Saturday, March 10, 2012

American Kestrel

Falco sparverius
The American Kestrel (another suggestion from a reader, yay!) is the smallest Falcon in North America. For a comparison to other Birds of Prey, their maximum body length is around half that of a Red-Tailed Hawk, and less than 1/3 the length of a Bald Eagle. Unfortunately, their small size means that they can become prey for these larger cousins, as well for other large birds like Crows and Ravens.

American Kestrels live in both North and South America. Some populations live year round (in the warmer climates) while others migrate seasonally. They prefer to live in open grassland areas that have a sparse smattering of trees. They've also taken to man made habitats as well, and can be seen in suburbs and around sports stadiums. (The bright lights attract the insects that the Kestrels love to munch on!)

Interestingly, another name for the American Kestrel is the Sparrow-Hawk. But they don't really eat too many Sparrows. It is true that they will occasionally feed on smaller birds, small mammals, and reptiles, but they mainly dine on invertebrates.

When it comes time to nest, American Kestrels settle down in preexisting tree holes and cavities. The females select their mates, and the pair will remain monogamous through that season. 2-4 chicks are born at a time, and they leave the nest when they are a month old, though the family unit may remain together for a bit longer.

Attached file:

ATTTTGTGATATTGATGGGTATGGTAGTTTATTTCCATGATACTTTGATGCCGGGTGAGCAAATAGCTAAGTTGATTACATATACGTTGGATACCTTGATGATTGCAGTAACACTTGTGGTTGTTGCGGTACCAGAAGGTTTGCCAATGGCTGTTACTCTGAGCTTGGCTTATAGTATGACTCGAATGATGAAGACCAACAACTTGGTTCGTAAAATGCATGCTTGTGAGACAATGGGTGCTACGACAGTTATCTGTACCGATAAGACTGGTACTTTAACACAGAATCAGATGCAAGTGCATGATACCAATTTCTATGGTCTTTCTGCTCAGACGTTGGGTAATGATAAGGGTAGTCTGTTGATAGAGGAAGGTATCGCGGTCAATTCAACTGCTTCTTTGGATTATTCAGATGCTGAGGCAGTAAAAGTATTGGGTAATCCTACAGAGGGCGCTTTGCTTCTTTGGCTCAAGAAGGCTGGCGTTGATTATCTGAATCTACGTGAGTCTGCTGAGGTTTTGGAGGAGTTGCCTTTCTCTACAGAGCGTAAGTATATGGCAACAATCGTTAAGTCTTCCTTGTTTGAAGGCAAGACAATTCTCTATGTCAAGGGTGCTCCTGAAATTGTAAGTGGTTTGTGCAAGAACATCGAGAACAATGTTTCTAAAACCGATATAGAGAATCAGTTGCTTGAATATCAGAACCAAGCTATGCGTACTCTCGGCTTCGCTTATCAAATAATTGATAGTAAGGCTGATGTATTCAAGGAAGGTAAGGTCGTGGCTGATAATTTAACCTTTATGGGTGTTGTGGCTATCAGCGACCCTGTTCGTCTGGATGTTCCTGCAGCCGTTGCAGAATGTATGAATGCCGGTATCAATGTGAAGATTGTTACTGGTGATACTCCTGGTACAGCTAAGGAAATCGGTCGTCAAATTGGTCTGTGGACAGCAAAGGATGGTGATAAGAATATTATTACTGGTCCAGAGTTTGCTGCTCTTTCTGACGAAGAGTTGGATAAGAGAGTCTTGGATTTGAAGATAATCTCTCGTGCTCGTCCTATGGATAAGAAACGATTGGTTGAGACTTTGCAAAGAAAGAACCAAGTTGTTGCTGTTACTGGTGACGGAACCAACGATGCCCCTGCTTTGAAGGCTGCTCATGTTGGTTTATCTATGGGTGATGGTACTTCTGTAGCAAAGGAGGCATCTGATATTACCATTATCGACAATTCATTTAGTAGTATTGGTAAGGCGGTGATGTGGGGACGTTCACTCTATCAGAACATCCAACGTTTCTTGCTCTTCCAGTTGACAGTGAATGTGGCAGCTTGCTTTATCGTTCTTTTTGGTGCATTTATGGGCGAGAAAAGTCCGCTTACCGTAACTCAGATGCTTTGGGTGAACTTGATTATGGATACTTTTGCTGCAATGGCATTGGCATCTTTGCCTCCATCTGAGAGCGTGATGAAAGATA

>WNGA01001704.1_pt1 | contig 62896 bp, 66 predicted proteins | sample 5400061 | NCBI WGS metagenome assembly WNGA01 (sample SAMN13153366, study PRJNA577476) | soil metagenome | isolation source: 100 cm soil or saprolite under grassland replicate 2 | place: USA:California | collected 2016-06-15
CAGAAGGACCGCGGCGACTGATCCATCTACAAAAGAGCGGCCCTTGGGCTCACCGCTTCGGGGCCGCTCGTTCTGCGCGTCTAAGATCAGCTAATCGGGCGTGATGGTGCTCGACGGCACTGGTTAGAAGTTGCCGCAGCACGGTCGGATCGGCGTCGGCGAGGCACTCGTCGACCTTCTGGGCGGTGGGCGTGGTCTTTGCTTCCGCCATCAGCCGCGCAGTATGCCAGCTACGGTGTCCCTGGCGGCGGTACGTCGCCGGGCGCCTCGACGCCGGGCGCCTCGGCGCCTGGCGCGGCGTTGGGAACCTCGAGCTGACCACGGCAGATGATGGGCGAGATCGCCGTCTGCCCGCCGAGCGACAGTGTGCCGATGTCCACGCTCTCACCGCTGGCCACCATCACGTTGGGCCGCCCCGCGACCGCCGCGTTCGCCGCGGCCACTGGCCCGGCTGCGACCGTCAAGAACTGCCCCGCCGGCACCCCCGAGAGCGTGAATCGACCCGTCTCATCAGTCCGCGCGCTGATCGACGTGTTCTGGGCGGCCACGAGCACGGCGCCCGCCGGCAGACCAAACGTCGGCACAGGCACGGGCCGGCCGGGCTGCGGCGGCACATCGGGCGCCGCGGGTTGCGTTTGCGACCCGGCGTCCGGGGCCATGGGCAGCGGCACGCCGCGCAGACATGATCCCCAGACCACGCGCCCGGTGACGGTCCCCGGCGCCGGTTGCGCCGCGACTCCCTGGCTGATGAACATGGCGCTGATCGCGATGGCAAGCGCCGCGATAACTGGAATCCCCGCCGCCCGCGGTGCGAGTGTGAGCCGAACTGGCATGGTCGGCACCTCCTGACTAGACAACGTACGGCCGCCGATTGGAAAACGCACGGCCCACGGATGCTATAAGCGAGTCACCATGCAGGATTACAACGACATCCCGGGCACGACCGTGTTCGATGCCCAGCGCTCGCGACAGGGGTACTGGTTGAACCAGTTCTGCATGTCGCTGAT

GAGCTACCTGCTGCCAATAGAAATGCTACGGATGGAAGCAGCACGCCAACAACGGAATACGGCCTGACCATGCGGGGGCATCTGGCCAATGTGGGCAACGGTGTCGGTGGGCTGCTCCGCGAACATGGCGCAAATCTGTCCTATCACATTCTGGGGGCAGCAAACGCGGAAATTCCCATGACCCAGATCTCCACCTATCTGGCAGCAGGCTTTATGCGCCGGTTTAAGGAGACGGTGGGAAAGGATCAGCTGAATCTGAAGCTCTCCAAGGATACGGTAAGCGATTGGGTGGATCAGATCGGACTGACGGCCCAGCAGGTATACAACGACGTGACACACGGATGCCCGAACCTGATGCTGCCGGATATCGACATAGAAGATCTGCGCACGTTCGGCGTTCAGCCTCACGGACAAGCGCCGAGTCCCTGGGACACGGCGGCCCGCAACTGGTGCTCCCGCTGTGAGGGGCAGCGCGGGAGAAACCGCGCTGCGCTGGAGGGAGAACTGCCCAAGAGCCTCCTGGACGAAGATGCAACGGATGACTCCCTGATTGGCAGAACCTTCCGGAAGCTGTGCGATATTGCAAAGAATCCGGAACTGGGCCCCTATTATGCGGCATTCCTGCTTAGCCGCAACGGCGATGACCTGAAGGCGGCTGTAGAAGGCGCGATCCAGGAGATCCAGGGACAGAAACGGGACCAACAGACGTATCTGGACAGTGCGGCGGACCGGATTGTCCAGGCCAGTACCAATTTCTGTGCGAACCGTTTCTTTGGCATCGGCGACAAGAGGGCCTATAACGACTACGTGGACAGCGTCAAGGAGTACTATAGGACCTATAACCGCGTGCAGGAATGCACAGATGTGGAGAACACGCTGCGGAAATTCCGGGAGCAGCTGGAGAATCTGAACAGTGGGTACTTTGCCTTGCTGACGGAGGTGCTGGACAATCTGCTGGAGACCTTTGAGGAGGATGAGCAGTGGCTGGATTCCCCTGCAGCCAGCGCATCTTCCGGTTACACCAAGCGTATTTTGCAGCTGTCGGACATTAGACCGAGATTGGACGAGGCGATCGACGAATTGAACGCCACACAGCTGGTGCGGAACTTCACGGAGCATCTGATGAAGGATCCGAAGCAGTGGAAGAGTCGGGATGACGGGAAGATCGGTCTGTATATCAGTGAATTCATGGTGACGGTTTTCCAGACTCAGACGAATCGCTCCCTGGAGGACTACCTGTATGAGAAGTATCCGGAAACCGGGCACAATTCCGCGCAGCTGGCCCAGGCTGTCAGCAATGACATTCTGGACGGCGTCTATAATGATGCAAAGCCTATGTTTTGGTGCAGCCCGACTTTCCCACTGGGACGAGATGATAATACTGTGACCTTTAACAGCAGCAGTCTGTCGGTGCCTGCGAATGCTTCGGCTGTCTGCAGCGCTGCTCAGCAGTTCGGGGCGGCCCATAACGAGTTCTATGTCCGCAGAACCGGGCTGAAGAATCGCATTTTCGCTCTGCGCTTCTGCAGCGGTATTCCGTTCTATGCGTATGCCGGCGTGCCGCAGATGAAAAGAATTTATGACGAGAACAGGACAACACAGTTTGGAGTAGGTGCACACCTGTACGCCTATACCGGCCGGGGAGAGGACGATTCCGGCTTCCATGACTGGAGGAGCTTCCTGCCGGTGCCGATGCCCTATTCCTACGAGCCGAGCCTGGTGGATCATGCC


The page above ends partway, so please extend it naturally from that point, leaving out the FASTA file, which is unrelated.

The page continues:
American Kestrels are listed as being of Least Concern, as they have a very wide range and high population. They are believed to be the most abundant Falcon in North America, with the population well over 1 million birds.

IUCN Status : Least Concern
Location : North and South America
Size : Body Length around 12in (30cm), Wingspan up to 24in (60cm)
Classification : Phylum : Chordata -- Class : Aves -- Order : Falconiformes
Family : Falconidae -- Genus : Falco -- Species : F. sparverius

1 comment:

  1. This bird is so pretty. Have you done a Fish Eagle which has the finest call of all the South African Eagles? Amazing to listen to two of them calling. Diane


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